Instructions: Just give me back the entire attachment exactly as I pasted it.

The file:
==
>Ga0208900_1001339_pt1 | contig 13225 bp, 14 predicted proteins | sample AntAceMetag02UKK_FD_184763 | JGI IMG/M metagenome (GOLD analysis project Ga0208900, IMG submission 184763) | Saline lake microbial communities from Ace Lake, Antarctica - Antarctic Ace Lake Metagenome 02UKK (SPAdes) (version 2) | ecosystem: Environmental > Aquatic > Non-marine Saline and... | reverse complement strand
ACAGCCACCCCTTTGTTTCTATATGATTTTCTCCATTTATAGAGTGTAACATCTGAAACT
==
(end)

>Ga0208900_1001339_pt1 | contig 13225 bp, 14 predicted proteins | sample AntAceMetag02UKK_FD_184763 | JGI IMG/M metagenome (GOLD analysis project Ga0208900, IMG submission 184763) | Saline lake microbial communities from Ace Lake, Antarctica - Antarctic Ace Lake Metagenome 02UKK (SPAdes) (version 2) | ecosystem: Environmental > Aquatic > Non-marine Saline and... | reverse complement strand
ACAGCCACCCCTTTGTTTCTATATGATTTTCTCCATTTATAGAGTGTAACATCTGAAACT